We touched earlier on some of the costs involved in keeping a horse in the Middle Ages. In the fourteenth century, as now, farrier’s bills made up quite a bit of that cost.
Farriers did many things that were necessary for horses. Their activities included making horseshoes and nails (although blacksmiths could also do this); giving advice to customers about buying and caring for horses; looking after sick horses and shoeing horses. If they had a seal, it usually showed horseshoes, hammers or nails, or various combinations of these items.
The fourteenth-century farrier was known as a marshal. You might have come across the word in the context of the Earl Marshal, who was the king’s leading military man, or you might have heard of William (the) Marshal, the right-hand man to three successive kings of England. The Earl Marshal was originally the keeper of the king’s horses, but the position evolved over time.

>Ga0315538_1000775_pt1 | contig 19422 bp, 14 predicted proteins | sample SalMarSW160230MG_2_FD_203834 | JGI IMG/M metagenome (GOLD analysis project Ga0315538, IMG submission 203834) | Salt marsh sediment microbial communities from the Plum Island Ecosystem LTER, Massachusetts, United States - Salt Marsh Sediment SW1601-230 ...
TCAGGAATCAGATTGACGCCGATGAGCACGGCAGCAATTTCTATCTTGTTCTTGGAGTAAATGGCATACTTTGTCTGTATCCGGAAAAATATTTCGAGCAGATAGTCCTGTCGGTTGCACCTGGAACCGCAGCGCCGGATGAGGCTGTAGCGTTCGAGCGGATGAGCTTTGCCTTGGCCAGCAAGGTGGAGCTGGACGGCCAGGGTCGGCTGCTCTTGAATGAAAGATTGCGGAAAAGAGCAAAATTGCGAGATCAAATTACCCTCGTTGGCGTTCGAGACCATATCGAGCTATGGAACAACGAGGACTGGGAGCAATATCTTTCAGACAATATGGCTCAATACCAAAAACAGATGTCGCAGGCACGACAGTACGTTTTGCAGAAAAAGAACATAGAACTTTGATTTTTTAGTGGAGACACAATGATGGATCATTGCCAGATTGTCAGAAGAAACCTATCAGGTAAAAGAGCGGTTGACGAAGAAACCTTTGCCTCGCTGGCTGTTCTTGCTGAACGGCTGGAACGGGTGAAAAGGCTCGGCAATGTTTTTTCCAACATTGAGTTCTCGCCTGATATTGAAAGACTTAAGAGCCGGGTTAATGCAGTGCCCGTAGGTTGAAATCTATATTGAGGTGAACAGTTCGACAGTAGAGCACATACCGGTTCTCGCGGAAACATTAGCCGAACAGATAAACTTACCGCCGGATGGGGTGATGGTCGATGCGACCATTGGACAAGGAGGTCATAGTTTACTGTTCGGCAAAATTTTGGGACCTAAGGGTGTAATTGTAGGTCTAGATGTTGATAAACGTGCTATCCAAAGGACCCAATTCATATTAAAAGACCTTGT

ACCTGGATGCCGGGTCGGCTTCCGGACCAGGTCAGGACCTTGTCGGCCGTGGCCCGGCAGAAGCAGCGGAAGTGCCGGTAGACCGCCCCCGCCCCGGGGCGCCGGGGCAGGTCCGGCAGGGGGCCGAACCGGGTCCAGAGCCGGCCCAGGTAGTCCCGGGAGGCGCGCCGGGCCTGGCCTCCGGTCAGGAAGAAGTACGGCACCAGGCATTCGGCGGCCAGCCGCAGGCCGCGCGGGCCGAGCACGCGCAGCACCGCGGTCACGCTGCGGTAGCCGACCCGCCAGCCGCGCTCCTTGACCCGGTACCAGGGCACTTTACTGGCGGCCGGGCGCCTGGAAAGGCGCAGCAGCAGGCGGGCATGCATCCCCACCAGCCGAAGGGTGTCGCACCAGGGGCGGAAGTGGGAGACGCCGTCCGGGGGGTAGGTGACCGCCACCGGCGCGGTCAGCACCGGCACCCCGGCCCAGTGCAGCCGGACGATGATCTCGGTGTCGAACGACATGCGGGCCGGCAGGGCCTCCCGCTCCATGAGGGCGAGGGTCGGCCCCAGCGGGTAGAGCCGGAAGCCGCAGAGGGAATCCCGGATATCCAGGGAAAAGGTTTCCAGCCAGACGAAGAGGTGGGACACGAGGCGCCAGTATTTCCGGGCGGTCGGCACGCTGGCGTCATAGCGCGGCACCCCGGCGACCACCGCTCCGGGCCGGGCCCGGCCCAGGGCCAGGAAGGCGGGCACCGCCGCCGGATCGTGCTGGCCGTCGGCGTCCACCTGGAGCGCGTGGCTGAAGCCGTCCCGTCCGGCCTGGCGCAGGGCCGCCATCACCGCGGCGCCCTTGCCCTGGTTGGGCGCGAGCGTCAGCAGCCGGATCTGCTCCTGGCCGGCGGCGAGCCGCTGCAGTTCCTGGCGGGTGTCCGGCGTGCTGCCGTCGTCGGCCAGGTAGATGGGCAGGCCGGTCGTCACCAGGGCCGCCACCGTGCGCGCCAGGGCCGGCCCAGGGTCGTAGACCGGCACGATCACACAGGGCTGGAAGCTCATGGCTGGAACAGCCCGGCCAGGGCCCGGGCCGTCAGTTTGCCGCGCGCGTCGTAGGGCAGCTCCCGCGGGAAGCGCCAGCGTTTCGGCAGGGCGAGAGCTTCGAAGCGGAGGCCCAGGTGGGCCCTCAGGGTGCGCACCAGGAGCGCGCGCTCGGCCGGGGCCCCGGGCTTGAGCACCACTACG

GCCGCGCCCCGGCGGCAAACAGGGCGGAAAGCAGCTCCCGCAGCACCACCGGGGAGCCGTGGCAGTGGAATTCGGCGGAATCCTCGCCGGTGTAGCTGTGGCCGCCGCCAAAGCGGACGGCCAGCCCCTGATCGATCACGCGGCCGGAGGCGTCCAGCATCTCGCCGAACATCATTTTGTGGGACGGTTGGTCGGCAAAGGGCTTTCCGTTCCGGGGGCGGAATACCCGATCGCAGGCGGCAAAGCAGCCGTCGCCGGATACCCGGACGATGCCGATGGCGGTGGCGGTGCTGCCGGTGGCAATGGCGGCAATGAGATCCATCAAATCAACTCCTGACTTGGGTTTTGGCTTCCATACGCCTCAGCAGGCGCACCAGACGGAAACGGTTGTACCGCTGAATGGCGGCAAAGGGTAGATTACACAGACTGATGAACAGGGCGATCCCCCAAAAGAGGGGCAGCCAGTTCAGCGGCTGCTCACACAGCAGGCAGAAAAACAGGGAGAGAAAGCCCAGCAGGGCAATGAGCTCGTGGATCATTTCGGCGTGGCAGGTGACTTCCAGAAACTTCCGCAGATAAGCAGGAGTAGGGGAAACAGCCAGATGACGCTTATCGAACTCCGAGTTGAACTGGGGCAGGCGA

Marshals knew how to care for sick horses. In London, at least, they were distinct from blacksmiths and had their own guild, although there was tension between the two trades, as blacksmiths were also able to make shoes and to shoe horses.
Farriers sometimes had their anvils in the street, in the hope of catching passing trade, which made them a bit of a nuisance. They often used a travis to restrain horses while they were being shoed or cared for when sick. This was an open wooden frame with bars to which the horse’s leg could be secured while the farrier was working on it. There’s a small picture of one in a manuscript illustration here. It’s on the bottom left.
The Medieval Horse and its Equipment by John Clark
A Dictionary of Medieval Terms and Phrases by Christopher Corèdon and Ann Williams
Power and Profit: The Merchant in Medieval Europe by Peter Spufford
A Social History of England ed. Rosemary Horrox and W. Mark Ormrod
The Time Traveller’s Guide to Medieval England by Ian Mortimer